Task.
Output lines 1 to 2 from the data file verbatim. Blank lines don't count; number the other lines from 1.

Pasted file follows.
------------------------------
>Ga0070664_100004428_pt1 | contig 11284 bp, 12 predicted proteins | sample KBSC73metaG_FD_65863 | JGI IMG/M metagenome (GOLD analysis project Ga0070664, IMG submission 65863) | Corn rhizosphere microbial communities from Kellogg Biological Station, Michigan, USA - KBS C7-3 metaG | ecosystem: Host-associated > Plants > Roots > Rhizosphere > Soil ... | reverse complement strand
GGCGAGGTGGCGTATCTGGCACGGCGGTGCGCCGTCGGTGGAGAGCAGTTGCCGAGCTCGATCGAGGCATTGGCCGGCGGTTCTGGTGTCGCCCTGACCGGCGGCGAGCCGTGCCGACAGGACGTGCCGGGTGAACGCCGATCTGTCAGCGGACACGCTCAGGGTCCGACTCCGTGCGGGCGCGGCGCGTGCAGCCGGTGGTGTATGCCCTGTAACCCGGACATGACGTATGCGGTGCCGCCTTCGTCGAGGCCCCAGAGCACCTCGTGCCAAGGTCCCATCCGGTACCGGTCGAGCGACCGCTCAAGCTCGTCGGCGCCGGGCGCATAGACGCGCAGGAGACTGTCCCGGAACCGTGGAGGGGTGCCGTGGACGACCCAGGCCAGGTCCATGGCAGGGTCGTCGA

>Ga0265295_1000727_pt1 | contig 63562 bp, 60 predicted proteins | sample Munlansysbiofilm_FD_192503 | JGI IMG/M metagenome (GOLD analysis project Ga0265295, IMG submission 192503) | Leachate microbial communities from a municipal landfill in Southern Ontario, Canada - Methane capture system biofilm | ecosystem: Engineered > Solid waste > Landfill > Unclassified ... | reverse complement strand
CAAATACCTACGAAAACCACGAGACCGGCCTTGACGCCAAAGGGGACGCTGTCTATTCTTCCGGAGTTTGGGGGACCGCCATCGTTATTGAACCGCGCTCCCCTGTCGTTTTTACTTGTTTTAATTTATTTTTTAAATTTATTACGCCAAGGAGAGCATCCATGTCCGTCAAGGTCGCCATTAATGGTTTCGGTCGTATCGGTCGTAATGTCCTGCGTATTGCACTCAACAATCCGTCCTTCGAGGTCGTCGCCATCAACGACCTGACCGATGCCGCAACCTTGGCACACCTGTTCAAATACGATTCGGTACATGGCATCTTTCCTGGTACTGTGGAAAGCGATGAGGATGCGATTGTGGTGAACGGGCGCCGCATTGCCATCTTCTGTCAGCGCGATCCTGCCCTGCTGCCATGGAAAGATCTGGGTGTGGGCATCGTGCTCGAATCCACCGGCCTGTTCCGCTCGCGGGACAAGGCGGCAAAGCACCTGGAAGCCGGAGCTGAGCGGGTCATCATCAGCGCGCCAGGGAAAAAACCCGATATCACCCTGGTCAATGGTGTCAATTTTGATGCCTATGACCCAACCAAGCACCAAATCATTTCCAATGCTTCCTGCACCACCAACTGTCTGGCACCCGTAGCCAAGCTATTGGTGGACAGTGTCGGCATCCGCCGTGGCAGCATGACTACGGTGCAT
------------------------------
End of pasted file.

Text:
>Ga0070664_100004428_pt1 | contig 11284 bp, 12 predicted proteins | sample KBSC73metaG_FD_65863 | JGI IMG/M metagenome (GOLD analysis project Ga0070664, IMG submission 65863) | Corn rhizosphere microbial communities from Kellogg Biological Station, Michigan, USA - KBS C7-3 metaG | ecosystem: Host-associated > Plants > Roots > Rhizosphere > Soil ... | reverse complement strand
GGCGAGGTGGCGTATCTGGCACGGCGGTGCGCCGTCGGTGGAGAGCAGTTGCCGAGCTCGATCGAGGCATTGGCCGGCGGTTCTGGTGTCGCCCTGACCGGCGGCGAGCCGTGCCGACAGGACGTGCCGGGTGAACGCCGATCTGTCAGCGGACACGCTCAGGGTCCGACTCCGTGCGGGCGCGGCGCGTGCAGCCGGTGGTGTATGCCCTGTAACCCGGACATGACGTATGCGGTGCCGCCTTCGTCGAGGCCCCAGAGCACCTCGTGCCAAGGTCCCATCCGGTACCGGTCGAGCGACCGCTCAAGCTCGTCGGCGCCGGGCGCATAGACGCGCAGGAGACTGTCCCGGAACCGTGGAGGGGTGCCGTGGACGACCCAGGCCAGGTCCATGGCAGGGTCGTCGA